1 rodas is a Runge-Kutta-Rosenbrock solver and hence not implicit

dy = f (t; y) := P (t; y) ? L(t; y) y; dt

y(t) = (y1 (t); ::: ; ym(t))T ;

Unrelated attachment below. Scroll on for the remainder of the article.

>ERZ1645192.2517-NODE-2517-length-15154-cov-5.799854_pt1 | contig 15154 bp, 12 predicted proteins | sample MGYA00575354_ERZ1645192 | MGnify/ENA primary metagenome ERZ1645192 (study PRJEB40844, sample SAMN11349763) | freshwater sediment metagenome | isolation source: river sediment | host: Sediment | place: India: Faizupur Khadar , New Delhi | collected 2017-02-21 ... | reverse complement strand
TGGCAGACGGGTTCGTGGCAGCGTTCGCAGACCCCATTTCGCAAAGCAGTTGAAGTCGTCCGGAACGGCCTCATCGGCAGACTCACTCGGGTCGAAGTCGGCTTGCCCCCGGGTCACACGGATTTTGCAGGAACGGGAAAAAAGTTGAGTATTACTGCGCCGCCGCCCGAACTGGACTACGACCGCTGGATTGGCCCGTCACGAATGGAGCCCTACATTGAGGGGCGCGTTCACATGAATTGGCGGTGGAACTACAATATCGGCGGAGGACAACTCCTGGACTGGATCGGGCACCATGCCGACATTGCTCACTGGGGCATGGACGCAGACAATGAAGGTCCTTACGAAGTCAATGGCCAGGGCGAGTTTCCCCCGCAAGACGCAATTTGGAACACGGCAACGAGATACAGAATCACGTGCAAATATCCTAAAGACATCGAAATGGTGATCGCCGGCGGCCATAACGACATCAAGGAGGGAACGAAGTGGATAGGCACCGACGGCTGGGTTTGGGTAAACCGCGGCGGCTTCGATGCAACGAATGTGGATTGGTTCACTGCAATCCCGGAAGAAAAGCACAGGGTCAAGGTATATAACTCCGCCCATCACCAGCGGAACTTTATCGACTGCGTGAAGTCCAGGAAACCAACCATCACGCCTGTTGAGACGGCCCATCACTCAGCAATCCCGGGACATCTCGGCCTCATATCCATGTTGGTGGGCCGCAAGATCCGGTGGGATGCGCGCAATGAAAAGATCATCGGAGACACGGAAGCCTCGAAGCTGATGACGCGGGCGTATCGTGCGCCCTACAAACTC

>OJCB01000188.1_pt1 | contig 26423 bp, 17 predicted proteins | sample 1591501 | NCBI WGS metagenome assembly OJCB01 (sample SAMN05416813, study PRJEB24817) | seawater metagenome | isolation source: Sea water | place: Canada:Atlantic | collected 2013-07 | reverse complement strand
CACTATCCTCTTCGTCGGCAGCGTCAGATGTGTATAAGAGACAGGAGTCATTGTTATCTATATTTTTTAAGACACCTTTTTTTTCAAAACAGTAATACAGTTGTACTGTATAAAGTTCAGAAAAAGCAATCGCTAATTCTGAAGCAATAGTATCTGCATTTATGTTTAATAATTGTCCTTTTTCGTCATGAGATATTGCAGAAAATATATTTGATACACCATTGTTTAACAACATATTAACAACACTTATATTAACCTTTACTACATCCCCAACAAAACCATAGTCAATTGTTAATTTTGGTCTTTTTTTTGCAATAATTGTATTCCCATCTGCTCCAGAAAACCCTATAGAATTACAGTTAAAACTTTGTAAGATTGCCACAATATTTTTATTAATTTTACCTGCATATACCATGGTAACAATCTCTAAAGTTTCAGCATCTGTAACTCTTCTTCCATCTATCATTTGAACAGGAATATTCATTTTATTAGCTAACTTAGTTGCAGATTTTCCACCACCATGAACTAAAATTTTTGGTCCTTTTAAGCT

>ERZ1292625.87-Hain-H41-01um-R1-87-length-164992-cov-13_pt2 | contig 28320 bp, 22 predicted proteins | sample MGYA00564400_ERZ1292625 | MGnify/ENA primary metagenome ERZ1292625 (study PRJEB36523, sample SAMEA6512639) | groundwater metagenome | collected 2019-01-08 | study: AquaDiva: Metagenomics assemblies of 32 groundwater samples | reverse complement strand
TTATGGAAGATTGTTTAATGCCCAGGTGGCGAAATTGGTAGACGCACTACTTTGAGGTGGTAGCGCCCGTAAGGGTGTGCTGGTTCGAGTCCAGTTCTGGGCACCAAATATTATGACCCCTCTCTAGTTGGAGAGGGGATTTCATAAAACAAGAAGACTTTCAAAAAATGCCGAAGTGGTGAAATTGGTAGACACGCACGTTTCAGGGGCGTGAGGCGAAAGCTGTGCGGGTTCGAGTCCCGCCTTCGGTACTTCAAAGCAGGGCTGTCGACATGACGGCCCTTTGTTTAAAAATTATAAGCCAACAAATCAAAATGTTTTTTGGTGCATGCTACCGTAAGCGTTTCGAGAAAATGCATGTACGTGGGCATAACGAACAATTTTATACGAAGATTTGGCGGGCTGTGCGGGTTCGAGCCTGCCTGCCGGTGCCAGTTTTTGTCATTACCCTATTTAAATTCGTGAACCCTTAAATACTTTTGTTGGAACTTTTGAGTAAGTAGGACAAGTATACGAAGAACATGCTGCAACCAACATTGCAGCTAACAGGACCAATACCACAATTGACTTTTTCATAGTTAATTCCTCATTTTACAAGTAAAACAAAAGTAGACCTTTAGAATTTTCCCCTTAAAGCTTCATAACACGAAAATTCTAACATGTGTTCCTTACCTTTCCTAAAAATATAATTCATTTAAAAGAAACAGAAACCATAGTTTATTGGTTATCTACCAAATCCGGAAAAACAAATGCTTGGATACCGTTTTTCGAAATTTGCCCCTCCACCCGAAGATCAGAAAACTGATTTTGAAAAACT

2 The benchmark problems The seven test problems are based on a set of ve chemical schemes which are presently being used in various studies. for problems of a small dimension for which the dense matrix numerical algebra costs are not dominating. and some of them need an analytical Jacobian. Although the chemical conditions are identical and the calculated results very close. part need it in the standard form. several general remarks are in order: All the test problems were uniformly coded in fortran using the KPP symbolic preprocessor 5]. If this ratio is small. we give in Table 1 the number of nonzero elements in the Jacobian matrix. Lest we miss the obvious. The same urban and rural scenarios are simulated with cbm-iv and with al. The ratio between the number of nonzeroes in the Jacobian matrix and the square of the dimension gives an indication to which extent a sparse matrix solution may improve the timing compared to a standard dense matrix solution. since part of the algorithms need the derivative function in production-destruction form. Before brie y describing each problem. The sparse matrix technique we have used is based on a diagonal Markowitz criterion (see Section 3.5 for some more details). This time interval is su ciently large for taking into account several diurnal cycles originating from the photochemical reactions. say less than about 1/4. then a good sparse solution technique will be signi cantly more e cient than the standard dense solution. In mathematical terms this implies that for these short lived species 3 . All are fully documented elsewhere.all the software we have used for the problems and the solvers has been put on a ftp-site (see 9] and the instructions therein). and the 84-species mechanism implemented in the stem-ii model. Four of them describe gas-phase. and one describes gas-liquid phase chemistry. The table shows that for our test problems both the ratio for the Jacobian and the resulting ll-in are quite small. They are based on the assumption that all short lived species. causing the problem to be sti . The dedicated explicit algorithms are scalarly implicit and exploit the production-loss form of the ode system. All problems were run for ve days. the 32-species cbm-iv scheme. The tropospheric gas-phase problems are based on three di erent chemical schemes. as well as the number of nonzero entries in the Newton matrix after the lu factorization. This uniformity is important for a meaningful intercomparison. are only weakly coupled to all other species. An important issue in our numerical comparison is the use of a sparse matrix technique 20] to economize on the linear algebra costs which the sti solvers spend in the modi ed Newton iteration. the performances of the numerical solvers depend on the chemical mechanism used. the gain in using a more e cient matrix solution will be hardly noticeable in the overall costs. This is the case for Problem A (see also 26]). Varying the size of the mechanism is important since both implicit and explicit solvers are considered for this benchmark. This mechanism will be referred to as al. The stratospheric gas-phase problem contains 34 species and the tropospheric gas-liquid phase one 65. fortran code de ning the test problems can be obtained from 9]. For all models the unit of components of dy=dt used in the numerical tests is number of molecules/cm3 /second. We will make this point later in the paper. All three are used in present applications and are representative of those being used in the atmospheric chemistry models. As a measure of these costs. None of the solvers was favoured/inhibited by a cheaper/ more expensive implementation of these functions. These are the 15species eusmog scheme. and a reordering of the species exists which gives rise to a small ll-in after the factorization.